As long as our theological culture prioritizes personal salvation, we will struggle to make sense of the historical dimension of the New Testament, no matter how old we are. If it ever came to the point where our theological culture prioritized the historical narrative, we would not have the difficulties that you describe.



I strongly believe in study of theology and all the degrees that come with it, but that is where sometimes becomes problematic when knowledge supercedes the most important part of the bible, God’s love for the people and His desire for ALL to be saved..  I’ve encountered a lot of people from bible schools and missing the point of why they even went and learn if all they do is argue and think they  they have better idea of God’s salvation for ALL the people.  


This discussion is terrific and that there is such an interest is encouraging. If the subject matter is the public proclamation of the Gospel, then why not first look at what John the Baptist told people. He got his message from God the Father. John didnt preach whatever he felt like the “modern” people of his day would hear. In a nutshell his message was Repent for the savior is here and if you do not repent then He< the savior will gather you like a dried up twig and cast you into the fire that burns forever. “Repent and bring forth fruit meet for repentance” Christ “began to preach and to say repent for the kingdom of heaven is at hand” “Go ye and sin no more” Paul preached to Agrippa repentance. To Festus “Righteousness, temperance and judgement to come” all in the context of you have only two choices, repent or perish. Why try to use scriptues written for the edification of the saints in the setting forth of systematic theology to unbelievers? Do it the way it is modelled by John, Peter, Stephen, Jesus, and Paul. This same savior who died for you will cast your poor soul into the lake of fire if you reject him. Repent! Much love to the saints of God.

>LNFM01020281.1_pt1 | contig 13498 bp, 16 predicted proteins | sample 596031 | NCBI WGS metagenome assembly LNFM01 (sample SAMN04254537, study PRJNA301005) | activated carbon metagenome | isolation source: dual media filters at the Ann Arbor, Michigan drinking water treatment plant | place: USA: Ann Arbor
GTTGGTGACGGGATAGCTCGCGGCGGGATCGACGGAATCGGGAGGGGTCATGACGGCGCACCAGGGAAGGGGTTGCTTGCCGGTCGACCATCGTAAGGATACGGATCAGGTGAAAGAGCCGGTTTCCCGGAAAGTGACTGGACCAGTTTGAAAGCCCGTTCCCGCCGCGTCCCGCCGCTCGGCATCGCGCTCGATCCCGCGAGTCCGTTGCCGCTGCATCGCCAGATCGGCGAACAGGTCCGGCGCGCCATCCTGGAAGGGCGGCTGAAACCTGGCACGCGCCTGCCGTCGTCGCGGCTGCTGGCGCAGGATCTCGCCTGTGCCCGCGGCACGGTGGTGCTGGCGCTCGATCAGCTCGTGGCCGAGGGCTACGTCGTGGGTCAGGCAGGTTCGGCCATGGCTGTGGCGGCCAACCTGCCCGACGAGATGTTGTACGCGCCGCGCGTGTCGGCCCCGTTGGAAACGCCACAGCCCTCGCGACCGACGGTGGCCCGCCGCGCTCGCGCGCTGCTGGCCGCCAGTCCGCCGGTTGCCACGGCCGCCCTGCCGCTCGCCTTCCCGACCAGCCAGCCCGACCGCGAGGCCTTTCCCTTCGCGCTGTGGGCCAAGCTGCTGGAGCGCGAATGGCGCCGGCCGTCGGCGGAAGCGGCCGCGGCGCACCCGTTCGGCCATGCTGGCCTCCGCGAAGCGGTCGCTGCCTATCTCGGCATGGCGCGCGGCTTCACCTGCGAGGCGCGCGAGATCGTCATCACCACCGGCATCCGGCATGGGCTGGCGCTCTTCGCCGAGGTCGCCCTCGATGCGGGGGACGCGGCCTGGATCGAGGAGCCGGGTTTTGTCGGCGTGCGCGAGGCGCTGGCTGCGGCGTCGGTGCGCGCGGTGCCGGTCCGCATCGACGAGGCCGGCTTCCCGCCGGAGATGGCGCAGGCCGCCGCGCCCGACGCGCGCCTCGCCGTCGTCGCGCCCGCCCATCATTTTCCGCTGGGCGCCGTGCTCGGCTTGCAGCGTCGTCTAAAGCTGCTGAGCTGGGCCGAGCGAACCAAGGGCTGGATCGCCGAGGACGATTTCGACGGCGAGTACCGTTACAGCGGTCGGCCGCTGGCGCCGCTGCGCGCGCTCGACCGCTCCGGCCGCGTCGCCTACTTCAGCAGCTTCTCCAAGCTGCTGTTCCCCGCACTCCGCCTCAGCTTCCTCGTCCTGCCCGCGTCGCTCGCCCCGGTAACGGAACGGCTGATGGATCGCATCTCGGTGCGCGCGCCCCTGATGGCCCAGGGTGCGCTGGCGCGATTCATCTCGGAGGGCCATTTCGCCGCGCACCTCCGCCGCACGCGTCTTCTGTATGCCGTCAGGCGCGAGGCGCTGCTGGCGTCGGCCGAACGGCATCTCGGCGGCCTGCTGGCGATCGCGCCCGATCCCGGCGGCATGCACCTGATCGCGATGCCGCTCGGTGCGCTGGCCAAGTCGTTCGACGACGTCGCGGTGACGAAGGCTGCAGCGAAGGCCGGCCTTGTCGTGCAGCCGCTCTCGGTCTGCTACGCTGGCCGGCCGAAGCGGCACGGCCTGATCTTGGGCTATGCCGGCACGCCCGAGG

M. Macomber | Fri, 10/05/2012 - 04:04 | Permalink

Something to think about:

Was reading a quote today by Mart De Haan from RBC Ministries that said this..."If we see the Bible as a handbook for solving our problems, rather than a revelation of God and the story of our rescue, its moral principles will seem like a cut flower...clipped from its stem and root."

Maybe what you are saying about the "Roman Road" is that it looks like a bunch of flowers in a vase clipped from it's roots.

Salvation, whether for an individual or a National, must have an intimate encounter with the Living Lord. There is a transaction where the Spirit of God bears witness to your spirit that you have passed from death to life. When that happens...the Bible becomes not just a book of facts or knowledge but a Revelation of God and Christ who gave himself for us.

Everything in the Bible, from beginning to end is a Revelation of the Triune God who reveals Himself through Christ who is not only our Sovereign Creator but our Savior, our Comforter, our Shepherd, our King, our Advocate, Intercessor, Deliverer, and the list goes on ...and on.

M. from VA

I think The Romans Road is just a tool that can be used along with other bible verse. Don’t get to hung up on the on name “Romans Road” I don’t used the whole 5 steps in Romans. “Sharing Jesus without fear” is another good tool to use.


Hello Andrew, 

I got saved at the age of eight years old with the gold, red, green and white book. 

The whole point of the “Romans Road” is to keep salvation simple. We take something that is complex and make it simple. 

It seems to me as if you like to take something simple and make it complex. 

And since you seem like a complex man let me ask you this:

How many converts have you personally have that you so thologicaly led to the Lord? 

Do you witness on a weekly basis? 

The Bible says that we should preach the gospel to all creature.

And that the ealy disciples preached the Gospel every day.

It is better to have a “poor method” of evangelism than no method, or a complex method that reaps no fruit.


Michael, thanks for the comments. I understand your concerns.

I have no problems with presenting the “gospel” to people in simple terms. I think it is essential to the life and witness of the church that people hear good news, are “saved” (though I think this is a misleading term), are converted, get baptized, are filled with the Spirit, live righteous lives, do good works, and so on.

I have problem, however, with framing the gospel exclusively as a message about personal salvation because I think that seriously distorts the witness of the New Testament. The gospel that the early disciples preached every day is not the gospel that mostly gets preached in our churches.